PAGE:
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An easy way to change your mind.

This idea is related to Tyler Cowen’s idea of ‘meta-rationality’ which you read about in this pay-what-you want pdf.

Perhaps there’s no better time to see, sort, and participate in over reactions than week one of the NFL. Though I only watch a full game or two a year, there are a lot of lessons from the likes of Mike Lombardi, Bill Belichick, and questions like, should running backs run the forty-yard-dash? (Narrators: meh).

So, after week one of the NFL, how much should someone change their mind?

There were two comments from Wharton Moneyball related this this exact question.

First, the hosts wondered why the small but powerful vitamin D study wasn’t getting more attention. Their guess was a combination of things including excessive dosing, strong priors, sample size, and general application (the participants were already hospitalized but went to the ICU at a much lower rate with treatment).

While people may have strong beliefs about the efficacy of vitamin D it doesn’t hurt to go for more walks, while the weather holds at least. Whether or not someone believes in vitamin D, walking can’t hurt.

Late in the episode, Cade Massey and Josh Hermsmeyer noted the impressive week one play of Gardner Minshew. While both are rooting for his success, there’s no ‘go-for-a-walk’ equivalent for updating beliefs. Base rates suggest we stay closer to home until Mr. Minshew racks up some road wins.

Lastly is this study about teacher expectations. “(U)nbiased (i.e., accurate) beliefs can be counterproductive if there are positive returns to optimism or if there are socio-demographic gaps in the degree of teachers’ over-optimism, both of which we find evidence of.” Want better results from students? Have higher expectations than the data suggests.

The easiest way to change your mind is to make changing your mind inexpensive.

The hardest way to change your mind is to attach ideas to yourself. Jason Zweig calls this thinking “identity protective cognition,” and said, “If you are not judging the validity of ideas by long-term, objective, peer-reviewed evidence then you are just protecting your own identity and it’s foolish.” 

If vitamin doesn’t affect covid health, it still doesn’t hurt. If high expectations don’t affect student results, it still doesn’t hurt. If extrapolation from week one of the NFL doesn’t predict season success it does hurt.

Related: Make small poker bets.

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Gambling with CoVid19

Bias warning, My wife and I can work from home, my kids kinda like homeschool (but really miss their friends) and I wiped down the groceries in the garage. 

It’s always helpful to ask, has someone faced my situation before? The answer is often yes. Rory Sutherland thrives at this.

On recent podcasts from Deep Dive (#249) and Wharton Moneyball (April 1, 2020) there were two very good steps to understanding anything with uncertainty.

Wharton Moneyball takes its name from Michael Lewis’s Moneyball. That book shed light on using advanced statistics to find other ways to win baseball games, that walking to first after a full count was actually better than hitting a single to first on the first pitched ball. Moneyball thinking has extended to new areas like basketball, movies, and Jeopardy.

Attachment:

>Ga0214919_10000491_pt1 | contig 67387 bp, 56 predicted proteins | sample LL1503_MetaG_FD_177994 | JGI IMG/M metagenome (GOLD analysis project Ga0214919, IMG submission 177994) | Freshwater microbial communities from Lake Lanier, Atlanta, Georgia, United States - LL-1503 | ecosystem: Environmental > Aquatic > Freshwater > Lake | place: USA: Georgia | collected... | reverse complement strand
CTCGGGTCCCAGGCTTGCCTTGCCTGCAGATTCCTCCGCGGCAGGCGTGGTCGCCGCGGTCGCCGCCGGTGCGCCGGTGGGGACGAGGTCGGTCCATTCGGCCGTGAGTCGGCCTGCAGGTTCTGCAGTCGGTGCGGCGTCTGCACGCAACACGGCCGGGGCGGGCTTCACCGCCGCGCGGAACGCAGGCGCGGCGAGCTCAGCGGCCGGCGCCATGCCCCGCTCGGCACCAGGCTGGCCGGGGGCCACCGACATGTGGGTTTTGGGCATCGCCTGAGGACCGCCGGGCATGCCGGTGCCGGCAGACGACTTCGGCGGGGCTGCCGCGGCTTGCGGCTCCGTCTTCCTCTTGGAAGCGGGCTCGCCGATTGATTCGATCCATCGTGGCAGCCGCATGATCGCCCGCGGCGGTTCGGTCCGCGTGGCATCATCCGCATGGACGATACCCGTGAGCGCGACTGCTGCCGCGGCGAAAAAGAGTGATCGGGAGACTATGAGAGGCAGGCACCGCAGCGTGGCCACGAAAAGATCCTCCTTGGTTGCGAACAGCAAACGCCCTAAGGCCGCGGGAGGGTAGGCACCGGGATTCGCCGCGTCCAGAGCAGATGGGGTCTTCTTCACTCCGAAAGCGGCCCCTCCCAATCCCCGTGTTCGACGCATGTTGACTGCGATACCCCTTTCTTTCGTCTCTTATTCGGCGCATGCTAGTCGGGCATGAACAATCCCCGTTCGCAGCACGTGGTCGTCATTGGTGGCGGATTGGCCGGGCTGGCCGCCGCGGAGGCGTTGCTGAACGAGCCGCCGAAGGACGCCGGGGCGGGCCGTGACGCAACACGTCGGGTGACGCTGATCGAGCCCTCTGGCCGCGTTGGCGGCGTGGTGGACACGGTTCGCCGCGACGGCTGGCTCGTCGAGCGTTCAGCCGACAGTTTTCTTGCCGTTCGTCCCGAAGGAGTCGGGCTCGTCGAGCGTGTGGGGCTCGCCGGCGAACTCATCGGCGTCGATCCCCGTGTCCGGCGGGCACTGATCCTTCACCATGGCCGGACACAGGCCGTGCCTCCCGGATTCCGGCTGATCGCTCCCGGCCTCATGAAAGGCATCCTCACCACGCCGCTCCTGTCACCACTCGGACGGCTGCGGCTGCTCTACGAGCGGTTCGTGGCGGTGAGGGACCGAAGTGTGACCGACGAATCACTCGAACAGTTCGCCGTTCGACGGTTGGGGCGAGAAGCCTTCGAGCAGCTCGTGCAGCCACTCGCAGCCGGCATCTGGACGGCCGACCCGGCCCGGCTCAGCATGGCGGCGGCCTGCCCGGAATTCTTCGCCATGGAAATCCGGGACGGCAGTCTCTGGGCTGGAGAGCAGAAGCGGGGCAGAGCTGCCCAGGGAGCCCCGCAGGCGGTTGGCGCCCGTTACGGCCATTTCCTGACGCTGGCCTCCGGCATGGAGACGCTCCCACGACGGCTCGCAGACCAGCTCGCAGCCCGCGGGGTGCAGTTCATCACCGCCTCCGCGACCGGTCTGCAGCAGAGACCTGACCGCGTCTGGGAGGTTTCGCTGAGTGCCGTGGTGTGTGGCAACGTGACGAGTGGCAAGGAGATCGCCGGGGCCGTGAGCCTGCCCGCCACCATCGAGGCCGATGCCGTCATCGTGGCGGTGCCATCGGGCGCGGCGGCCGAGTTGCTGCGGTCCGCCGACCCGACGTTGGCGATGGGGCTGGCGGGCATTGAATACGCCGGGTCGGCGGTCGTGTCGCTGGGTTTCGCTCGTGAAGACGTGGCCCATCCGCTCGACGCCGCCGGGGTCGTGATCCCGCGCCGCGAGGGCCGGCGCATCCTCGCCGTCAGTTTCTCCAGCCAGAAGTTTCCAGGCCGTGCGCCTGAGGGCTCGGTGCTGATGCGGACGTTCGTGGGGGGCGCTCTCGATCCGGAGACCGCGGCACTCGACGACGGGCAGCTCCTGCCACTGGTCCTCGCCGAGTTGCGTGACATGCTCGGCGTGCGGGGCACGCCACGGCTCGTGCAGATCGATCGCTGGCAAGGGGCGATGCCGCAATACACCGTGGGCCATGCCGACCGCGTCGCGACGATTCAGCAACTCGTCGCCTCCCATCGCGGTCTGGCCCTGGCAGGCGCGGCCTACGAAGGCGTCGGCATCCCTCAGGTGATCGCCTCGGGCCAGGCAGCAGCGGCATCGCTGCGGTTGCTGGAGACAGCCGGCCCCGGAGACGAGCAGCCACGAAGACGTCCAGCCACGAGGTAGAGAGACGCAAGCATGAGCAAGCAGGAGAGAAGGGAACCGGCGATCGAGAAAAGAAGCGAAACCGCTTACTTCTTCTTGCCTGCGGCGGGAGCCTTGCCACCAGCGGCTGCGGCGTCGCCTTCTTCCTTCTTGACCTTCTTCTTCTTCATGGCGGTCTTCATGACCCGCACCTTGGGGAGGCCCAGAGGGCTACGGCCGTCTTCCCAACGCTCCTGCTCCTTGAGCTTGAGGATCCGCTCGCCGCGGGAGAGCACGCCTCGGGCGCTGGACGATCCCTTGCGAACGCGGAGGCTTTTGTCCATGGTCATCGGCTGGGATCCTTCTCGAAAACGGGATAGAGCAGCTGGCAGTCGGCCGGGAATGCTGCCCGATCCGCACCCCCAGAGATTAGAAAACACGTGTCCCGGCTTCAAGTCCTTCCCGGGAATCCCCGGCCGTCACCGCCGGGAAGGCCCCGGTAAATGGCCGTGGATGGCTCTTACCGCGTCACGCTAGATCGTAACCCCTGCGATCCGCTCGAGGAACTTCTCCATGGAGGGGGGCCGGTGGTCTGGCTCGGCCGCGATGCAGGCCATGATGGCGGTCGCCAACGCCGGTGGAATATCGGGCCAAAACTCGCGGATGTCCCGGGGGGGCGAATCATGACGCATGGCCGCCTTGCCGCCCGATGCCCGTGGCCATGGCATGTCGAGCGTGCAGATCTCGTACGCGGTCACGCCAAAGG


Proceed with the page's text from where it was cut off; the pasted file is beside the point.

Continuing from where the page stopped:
On Wharton Moneyball, Adi Wyner spoke with Alan Salzberg who mentioned that he’s starting looking at CoVid19 deaths rather than cases. The former takes longer to materialize in number form but is better than the former which is mostly a product of testing. It’s trading a sampling error for a time lag.

“It was what we would generally call ‘garbage data’. A confirmed case  might me it was confirmed because someone came to the hospital and was already sick.” Alan Salzberg

Ok, good so far.

We need good data (walks instead of hits) but then Alan goes too far. The virus is mostly airborne and mostly won’t bother someone if it lands on a surface someone might touch and then finds a path into their body. That’s a lot of ifs. “Is that enough,” Salzberg wonders, “It stays for a little while, but in my mind I don’t think that should be a worry. I think you should wash your hands, and I’ve been doing that and I try not to touch my face a lot. But I think being ridiculously uptight about it is kind of crazy.”

Ok, that’s fine if we had better data.

But we don’t. Instead of six feet we might heed caution and stand at least twenty-seven feet apart. What’s the R0? How long is someone infected and asymptotic?

Ok, those are good questions.

There’s a lot of unknowns here and on Deep Dive, Matt (@PlusEVAnalytics) talked through what we can do when there are so many unknowns.

Think of Tom Brady’s 2020 over-under passing line of 4,256 passing yards, or 266 yards per game. His last four years totaled; 4057, 4355, 4577, and 3554. But with Tampa Bay he’s got better receivers. And he wants to prove to everyone that he’s still got it! And he wants to do it without Belichick!! Yeah!!!

But how much do those things count for? Like how much we know about CoVid19, we don’t know. Matt gives us a guide though. Do the things we don’t know make one outcome more likely? With age, ambiguity, competition, injury and so on, the unknown makes the under much more likely.

Matt credits much of this thinking to Taleb but the concept of sports and gambling make it clear. It seems like the unknown parts of the CoVid19 pandemic tilt the outcomes in favor of what’s much worse. Good data is a necessary start but ambiguity must be considered too.

Latest book: Idea Trails, 50 ideas from blogging the last four years.